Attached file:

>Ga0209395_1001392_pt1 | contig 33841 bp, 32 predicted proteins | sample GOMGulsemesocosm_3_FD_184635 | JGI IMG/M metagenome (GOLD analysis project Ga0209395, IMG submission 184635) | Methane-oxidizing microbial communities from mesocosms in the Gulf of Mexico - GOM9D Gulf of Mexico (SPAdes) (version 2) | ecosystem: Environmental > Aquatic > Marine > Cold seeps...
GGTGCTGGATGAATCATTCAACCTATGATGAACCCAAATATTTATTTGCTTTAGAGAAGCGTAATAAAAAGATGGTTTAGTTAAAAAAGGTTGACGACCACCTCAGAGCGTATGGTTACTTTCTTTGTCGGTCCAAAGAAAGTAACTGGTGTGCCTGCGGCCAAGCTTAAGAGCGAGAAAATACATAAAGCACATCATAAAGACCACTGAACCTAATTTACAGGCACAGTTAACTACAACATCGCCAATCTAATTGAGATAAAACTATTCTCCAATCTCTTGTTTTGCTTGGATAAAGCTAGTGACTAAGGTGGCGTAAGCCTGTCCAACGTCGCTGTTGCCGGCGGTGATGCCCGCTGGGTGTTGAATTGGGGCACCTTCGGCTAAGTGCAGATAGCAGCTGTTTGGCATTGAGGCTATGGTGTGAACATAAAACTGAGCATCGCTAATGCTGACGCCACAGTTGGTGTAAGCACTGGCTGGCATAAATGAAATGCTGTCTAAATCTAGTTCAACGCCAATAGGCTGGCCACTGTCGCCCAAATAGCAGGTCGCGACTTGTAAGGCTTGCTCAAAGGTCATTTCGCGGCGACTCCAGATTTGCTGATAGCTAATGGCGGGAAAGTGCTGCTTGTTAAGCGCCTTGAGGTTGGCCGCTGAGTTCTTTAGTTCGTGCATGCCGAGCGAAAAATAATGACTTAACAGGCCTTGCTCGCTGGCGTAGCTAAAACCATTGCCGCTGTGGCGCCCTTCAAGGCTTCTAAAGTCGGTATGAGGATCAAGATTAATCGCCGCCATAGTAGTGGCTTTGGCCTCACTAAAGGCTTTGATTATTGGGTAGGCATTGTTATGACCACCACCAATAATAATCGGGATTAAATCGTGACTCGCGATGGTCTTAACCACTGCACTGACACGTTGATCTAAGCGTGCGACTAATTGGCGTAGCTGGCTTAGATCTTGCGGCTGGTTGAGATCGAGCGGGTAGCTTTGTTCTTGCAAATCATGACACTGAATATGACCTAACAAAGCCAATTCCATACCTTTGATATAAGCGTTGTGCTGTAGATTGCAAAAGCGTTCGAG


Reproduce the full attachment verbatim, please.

>Ga0209395_1001392_pt1 | contig 33841 bp, 32 predicted proteins | sample GOMGulsemesocosm_3_FD_184635 | JGI IMG/M metagenome (GOLD analysis project Ga0209395, IMG submission 184635) | Methane-oxidizing microbial communities from mesocosms in the Gulf of Mexico - GOM9D Gulf of Mexico (SPAdes) (version 2) | ecosystem: Environmental > Aquatic > Marine > Cold seeps...
GGTGCTGGATGAATCATTCAACCTATGATGAACCCAAATATTTATTTGCTTTAGAGAAGCGTAATAAAAAGATGGTTTAGTTAAAAAAGGTTGACGACCACCTCAGAGCGTATGGTTACTTTCTTTGTCGGTCCAAAGAAAGTAACTGGTGTGCCTGCGGCCAAGCTTAAGAGCGAGAAAATACATAAAGCACATCATAAAGACCACTGAACCTAATTTACAGGCACAGTTAACTACAACATCGCCAATCTAATTGAGATAAAACTATTCTCCAATCTCTTGTTTTGCTTGGATAAAGCTAGTGACTAAGGTGGCGTAAGCCTGTCCAACGTCGCTGTTGCCGGCGGTGATGCCCGCTGGGTGTTGAATTGGGGCACCTTCGGCTAAGTGCAGATAGCAGCTGTTTGGCATTGAGGCTATGGTGTGAACATAAAACTGAGCATCGCTAATGCTGACGCCACAGTTGGTGTAAGCACTGGCTGGCATAAATGAAATGCTGTCTAAATCTAGTTCAACGCCAATAGGCTGGCCACTGTCGCCCAAATAGCAGGTCGCGACTTGTAAGGCTTGCTCAAAGGTCATTTCGCGGCGACTCCAGATTTGCTGATAGCTAATGGCGGGAAAGTGCTGCTTGTTAAGCGCCTTGAGGTTGGCCGCTGAGTTCTTTAGTTCGTGCATGCCGAGCGAAAAATAATGACTTAACAGGCCTTGCTCGCTGGCGTAGCTAAAACCATTGCCGCTGTGGCGCCCTTCAAGGCTTCTAAAGTCGGTATGAGGATCAAGATTAATCGCCGCCATAGTAGTGGCTTTGGCCTCACTAAAGGCTTTGATTATTGGGTAGGCATTGTTATGACCACCACCAATAATAATCGGGATTAAATCGTGACTCGCGATGGTCTTAACCACTGCACTGACACGTTGATCTAAGCGTGCGACTAATTGGCGTAGCTGGCTTAGATCTTGCGGCTGGTTGAGATCGAGCGGGTAGCTTTGTTCTTGCAAATCATGACACTGAATATGACCTAACAAAGCCAATTCCATACCTTTGATATAAGCGTTGTGCTGTAGATTGCAAAAGCGTTCGAG